Barely Breaking Even
Despite Hamburg's vigorous campaign to strengthen science at FDA, the commissioner has limited resources to carry out her
plans. The Obama administration's FDA budget plan for 2011 provides $25 million for an Advancing Regulatory Science initiative—an
amount that reflects the overall squeeze on FDA funding for next year. Only by collecting $1.5 billion in user fees does FDA's
total budget reach $4 billion, representing the 25 percent increase highlighted by the White House. With just a 6 percent
rise in appropriations, FDA barely breaks even, explained consultant Steven Grossman.
Moreover, much of that $25 million is targeted to specific projects, such as improving FDA expertise in nanotechnology and
stem cell research, and setting standards for biosimilars. FDA chief scientist Jesse Goodman would have $3 million to oversee
research and collaboration. But there's a paltry $4.5 million allocated for FDA's much larger Critical Path Initiative, which
has been struggling to support biomarker validation collaborations and to modernize clinical research.
The proposed amount will enable FDA to bring in a handful of scientists to bolster these initiatives, expand staff training,
and provide support for research projects. There is talk of forming a network of academic "centers of excellence," and of
an independent research entity to help FDA answer tricky questions about product efficacy and safety—but those require much
more money to move off the back burner. At the IOM workshop, HHS deputy secretary Bill Corr emphasized the administration's
commitment to these efforts, describing the admittedly modest funding of science at FDA as a "foundation for more to come."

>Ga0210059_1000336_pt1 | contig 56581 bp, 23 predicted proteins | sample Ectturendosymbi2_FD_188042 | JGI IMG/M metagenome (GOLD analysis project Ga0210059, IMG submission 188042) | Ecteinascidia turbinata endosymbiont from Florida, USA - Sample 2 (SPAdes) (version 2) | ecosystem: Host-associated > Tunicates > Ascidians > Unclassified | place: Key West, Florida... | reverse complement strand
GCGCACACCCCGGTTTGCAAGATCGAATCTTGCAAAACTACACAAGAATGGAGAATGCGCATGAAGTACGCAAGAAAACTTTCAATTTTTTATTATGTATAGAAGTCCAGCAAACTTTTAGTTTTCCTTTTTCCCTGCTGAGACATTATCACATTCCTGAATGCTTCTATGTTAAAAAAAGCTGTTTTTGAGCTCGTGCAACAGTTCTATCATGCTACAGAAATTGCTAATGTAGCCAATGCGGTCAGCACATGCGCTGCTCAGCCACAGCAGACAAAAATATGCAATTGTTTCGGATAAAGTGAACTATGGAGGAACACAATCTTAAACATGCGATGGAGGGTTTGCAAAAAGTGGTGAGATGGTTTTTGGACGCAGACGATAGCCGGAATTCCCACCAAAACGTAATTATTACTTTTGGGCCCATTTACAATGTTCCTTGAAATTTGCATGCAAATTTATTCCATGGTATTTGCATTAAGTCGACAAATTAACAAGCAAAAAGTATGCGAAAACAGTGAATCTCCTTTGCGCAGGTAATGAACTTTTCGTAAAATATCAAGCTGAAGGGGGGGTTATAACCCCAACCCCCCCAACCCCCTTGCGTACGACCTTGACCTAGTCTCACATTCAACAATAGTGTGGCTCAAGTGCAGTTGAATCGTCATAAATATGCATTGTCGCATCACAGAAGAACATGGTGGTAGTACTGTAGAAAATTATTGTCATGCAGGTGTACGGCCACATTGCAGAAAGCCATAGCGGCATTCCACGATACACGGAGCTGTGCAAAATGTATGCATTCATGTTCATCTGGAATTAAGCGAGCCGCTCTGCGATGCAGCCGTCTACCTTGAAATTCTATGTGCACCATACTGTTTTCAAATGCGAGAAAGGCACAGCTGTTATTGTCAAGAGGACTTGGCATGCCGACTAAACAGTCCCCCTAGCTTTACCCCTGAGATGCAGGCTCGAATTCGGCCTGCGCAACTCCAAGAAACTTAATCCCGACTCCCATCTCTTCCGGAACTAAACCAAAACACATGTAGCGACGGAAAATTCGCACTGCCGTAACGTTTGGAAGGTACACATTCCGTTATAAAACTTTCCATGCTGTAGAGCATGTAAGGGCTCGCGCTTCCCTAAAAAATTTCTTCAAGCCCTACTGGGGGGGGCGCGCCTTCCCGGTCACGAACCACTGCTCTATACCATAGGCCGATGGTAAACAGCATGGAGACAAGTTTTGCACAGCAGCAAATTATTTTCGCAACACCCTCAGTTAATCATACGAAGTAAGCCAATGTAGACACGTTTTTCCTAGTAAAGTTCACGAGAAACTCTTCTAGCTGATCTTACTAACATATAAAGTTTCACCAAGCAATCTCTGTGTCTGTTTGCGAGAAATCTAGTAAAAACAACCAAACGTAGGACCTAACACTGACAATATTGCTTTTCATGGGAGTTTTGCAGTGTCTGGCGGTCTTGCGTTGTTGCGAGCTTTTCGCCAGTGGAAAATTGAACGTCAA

However, some policymakers are skeptical that FDA needs more resources to do its job. Rep. Rosa DeLauro (D-CT), chairman of
the House Appropriations subcommittee that oversees FDA funding, declared that "FDA has many problems that won't be solved
by throwing money at it." DeLauro is unhappy that drug safety issues continue to erupt, and that FDA has trouble implementing
programs that are already on the books.
One optimistic note, observed Eli Lilly vice president Gail Cassell, is that other government agencies such as NIH and BARDA
are becoming more aware of FDA's importance in developing new therapies and countermeasures against biological threats. Cassell
recently chaired another IOM meeting on strategies for developing medical products for public health emergencies, which examined
FDA's critical role in facilitating access to such treatments and to products with low commercial viability.
Hamburg acknowledged that current initiatives don't provide enough money to do all that needs to be done, "but it's a start."
At a minimum, the commissioner hopes to systematize how the agency addresses regulatory science and expands collaborations
with external partners. The larger task of restoring the confidence of policymakers and the American people in FDA requires
sustained funding and autonomy to do its work without being "buffeted by outside forces."
But even modest funding for regulatory science will draw the attention of academia, noted New England Journal of Medicine
editor Jeffrey Drazen. And, he added, it may help get the politicians off of FDA's back.
Jill Wechsler is Pharmaceutical Executive's Washington correspondent. She can be reached at email@example.com